"Legal context: In the first litigation case regarding the interpretation of the Biopatent Directive 98/44/EC, the European Court of Justice is asked to clarify whether a DNA sequence is entitled to patent protection as a compound as such, or only under circumstances where the DNA performs its function.
Key points: Advocate General Mengozzi issued an opinion concluding, ‘"that the protection for a patent relating to a DNA sequence is limited to the situations in which the genetic information is currently performing the functions described in the patent’", thereby arguing for both a purpose-bound and time-limited scope of protection. In his view, the Directive constitutes an exhaustive body of rules and precludes national legislation from conferring wider protection.If you are not a subscriber to JIPLP, you can still purchase this article by itself from Oxford University Press by clicking here and scrolling down to "Purchase short-term access".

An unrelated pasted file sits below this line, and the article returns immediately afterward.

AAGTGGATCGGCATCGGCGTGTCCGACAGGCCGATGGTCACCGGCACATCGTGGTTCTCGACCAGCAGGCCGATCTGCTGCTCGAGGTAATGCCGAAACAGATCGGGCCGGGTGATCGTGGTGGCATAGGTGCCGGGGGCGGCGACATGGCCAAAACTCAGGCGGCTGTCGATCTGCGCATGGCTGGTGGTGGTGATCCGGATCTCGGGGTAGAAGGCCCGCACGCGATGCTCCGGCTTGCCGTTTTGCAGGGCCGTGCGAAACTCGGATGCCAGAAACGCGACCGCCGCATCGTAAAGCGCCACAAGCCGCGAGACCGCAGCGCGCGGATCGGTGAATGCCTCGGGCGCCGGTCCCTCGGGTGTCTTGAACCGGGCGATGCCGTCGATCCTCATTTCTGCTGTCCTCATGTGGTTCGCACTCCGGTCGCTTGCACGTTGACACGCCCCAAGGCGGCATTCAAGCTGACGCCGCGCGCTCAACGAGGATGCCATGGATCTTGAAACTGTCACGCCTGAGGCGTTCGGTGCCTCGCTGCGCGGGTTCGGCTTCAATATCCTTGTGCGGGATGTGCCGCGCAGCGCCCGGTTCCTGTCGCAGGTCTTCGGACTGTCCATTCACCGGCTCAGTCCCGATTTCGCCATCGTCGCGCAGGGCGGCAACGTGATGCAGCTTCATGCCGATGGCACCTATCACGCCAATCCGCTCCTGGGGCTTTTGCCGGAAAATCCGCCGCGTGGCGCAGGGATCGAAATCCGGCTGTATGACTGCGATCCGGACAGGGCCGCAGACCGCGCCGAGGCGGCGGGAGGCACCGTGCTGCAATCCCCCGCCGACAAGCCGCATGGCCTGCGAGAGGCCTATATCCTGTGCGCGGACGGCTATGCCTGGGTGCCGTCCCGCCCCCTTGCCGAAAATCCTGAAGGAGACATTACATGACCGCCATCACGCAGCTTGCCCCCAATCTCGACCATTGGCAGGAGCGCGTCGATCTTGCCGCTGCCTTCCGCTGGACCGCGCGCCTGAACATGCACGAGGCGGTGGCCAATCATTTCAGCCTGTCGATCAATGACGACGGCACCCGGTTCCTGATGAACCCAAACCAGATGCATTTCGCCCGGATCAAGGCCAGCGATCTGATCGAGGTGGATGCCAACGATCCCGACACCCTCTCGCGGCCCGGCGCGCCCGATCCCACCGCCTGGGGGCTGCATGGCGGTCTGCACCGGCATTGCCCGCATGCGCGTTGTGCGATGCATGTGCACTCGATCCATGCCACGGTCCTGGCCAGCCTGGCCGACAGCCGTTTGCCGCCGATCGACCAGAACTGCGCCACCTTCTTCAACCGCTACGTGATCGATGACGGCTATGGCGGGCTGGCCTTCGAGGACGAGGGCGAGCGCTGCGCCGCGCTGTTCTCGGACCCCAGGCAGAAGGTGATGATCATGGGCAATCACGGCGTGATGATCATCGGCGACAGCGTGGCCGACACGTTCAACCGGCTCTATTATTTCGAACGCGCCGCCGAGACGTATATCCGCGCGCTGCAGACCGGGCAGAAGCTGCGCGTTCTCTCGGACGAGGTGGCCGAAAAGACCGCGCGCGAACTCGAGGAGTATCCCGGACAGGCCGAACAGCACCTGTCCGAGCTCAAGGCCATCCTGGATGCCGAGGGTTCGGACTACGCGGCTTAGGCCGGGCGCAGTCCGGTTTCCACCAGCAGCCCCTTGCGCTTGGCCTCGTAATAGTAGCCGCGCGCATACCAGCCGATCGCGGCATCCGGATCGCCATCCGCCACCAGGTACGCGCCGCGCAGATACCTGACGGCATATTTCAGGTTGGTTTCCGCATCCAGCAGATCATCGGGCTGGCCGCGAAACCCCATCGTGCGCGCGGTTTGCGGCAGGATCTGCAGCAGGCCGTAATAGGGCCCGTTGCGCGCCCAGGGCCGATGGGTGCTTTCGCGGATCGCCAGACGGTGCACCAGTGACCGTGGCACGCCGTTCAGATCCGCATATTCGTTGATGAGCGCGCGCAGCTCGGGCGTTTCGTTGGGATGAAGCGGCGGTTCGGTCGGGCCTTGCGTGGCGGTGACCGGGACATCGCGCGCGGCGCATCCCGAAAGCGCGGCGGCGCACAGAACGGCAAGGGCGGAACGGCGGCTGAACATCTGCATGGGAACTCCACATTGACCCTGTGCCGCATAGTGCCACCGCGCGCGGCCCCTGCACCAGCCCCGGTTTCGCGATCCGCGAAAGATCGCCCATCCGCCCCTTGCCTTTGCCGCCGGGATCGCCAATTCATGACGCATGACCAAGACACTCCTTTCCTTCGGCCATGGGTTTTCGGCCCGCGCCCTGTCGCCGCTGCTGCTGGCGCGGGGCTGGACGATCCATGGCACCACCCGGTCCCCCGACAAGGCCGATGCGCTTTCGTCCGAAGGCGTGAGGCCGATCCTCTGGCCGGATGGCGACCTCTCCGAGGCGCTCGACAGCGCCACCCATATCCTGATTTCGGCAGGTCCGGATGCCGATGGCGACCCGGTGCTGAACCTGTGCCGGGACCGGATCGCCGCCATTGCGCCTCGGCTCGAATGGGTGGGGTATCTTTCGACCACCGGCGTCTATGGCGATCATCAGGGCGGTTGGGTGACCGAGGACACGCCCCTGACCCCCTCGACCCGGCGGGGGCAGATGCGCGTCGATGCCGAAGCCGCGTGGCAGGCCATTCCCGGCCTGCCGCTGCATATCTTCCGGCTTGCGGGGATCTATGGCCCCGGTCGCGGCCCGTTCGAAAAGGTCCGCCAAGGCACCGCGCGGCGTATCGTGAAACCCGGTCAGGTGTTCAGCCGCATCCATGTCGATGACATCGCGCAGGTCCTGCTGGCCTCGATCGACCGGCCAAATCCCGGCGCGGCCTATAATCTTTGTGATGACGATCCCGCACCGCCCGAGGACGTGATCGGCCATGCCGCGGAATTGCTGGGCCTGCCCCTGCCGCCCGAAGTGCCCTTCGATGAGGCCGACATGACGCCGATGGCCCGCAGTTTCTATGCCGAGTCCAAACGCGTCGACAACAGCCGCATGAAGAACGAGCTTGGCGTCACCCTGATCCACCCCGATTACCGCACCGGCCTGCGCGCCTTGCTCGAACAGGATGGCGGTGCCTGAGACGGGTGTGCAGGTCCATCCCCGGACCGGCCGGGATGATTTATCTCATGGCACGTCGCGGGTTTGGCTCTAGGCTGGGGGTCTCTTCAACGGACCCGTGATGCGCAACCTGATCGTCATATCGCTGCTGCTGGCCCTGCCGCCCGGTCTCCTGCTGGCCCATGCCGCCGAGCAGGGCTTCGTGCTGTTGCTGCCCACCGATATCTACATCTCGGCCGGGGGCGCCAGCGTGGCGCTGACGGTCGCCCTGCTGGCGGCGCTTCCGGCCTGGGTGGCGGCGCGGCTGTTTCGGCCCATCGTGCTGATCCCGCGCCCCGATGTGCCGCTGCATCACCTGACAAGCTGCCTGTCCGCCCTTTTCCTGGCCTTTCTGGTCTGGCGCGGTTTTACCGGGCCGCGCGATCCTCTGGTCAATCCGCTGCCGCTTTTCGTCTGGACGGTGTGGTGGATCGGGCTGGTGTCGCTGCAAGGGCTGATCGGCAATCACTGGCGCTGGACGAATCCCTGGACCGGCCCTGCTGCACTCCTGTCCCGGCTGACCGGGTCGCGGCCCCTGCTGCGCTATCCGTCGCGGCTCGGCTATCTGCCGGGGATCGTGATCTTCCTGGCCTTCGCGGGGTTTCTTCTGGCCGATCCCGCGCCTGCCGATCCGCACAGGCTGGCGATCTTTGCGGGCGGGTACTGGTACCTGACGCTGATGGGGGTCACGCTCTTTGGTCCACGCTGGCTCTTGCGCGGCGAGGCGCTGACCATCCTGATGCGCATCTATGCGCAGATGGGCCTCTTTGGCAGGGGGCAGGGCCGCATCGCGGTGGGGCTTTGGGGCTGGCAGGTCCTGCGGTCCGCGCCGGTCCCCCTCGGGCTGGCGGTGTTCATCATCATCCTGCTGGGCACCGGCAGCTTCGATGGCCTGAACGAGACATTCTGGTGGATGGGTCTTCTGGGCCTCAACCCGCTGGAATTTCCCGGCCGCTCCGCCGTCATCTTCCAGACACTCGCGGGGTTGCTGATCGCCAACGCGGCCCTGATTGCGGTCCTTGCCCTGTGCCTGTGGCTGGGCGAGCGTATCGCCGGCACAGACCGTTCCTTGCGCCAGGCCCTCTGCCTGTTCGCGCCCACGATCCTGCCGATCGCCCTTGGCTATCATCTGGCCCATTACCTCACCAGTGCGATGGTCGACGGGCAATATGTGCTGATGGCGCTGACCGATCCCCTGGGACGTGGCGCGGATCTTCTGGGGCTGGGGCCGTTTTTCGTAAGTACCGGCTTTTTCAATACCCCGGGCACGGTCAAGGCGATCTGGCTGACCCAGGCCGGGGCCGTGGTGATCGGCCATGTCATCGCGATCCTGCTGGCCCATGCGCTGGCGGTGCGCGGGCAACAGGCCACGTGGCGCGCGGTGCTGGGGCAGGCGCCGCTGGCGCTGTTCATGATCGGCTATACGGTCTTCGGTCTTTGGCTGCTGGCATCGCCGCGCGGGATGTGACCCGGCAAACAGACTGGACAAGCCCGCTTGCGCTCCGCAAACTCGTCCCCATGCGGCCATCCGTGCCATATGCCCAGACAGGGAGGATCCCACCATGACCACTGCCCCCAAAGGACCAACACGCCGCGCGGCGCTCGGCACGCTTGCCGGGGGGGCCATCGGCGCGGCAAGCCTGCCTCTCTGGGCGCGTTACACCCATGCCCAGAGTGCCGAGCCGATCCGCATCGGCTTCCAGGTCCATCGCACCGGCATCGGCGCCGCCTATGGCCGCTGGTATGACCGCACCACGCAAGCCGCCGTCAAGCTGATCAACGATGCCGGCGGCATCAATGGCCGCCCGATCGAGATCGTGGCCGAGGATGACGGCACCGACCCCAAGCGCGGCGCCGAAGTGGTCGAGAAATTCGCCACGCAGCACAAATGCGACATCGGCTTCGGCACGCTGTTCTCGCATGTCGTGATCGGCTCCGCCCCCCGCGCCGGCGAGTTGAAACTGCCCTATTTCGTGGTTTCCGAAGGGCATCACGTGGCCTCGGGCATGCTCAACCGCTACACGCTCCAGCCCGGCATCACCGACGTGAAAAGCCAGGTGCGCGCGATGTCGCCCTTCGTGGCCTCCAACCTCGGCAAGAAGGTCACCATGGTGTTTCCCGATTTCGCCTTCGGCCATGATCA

This interpretation finds no base in the legislative history of the Directive, which was intended to extent but not to limit protection for biotech inventions.
Practical significance: A ruling following the opinion would have severe consequences for EU biotechnology patent holder. Not only isolated DNA will become unprotected, a patentee would also lose rights against the importation of harvested goods produced outside the EU without his authorization".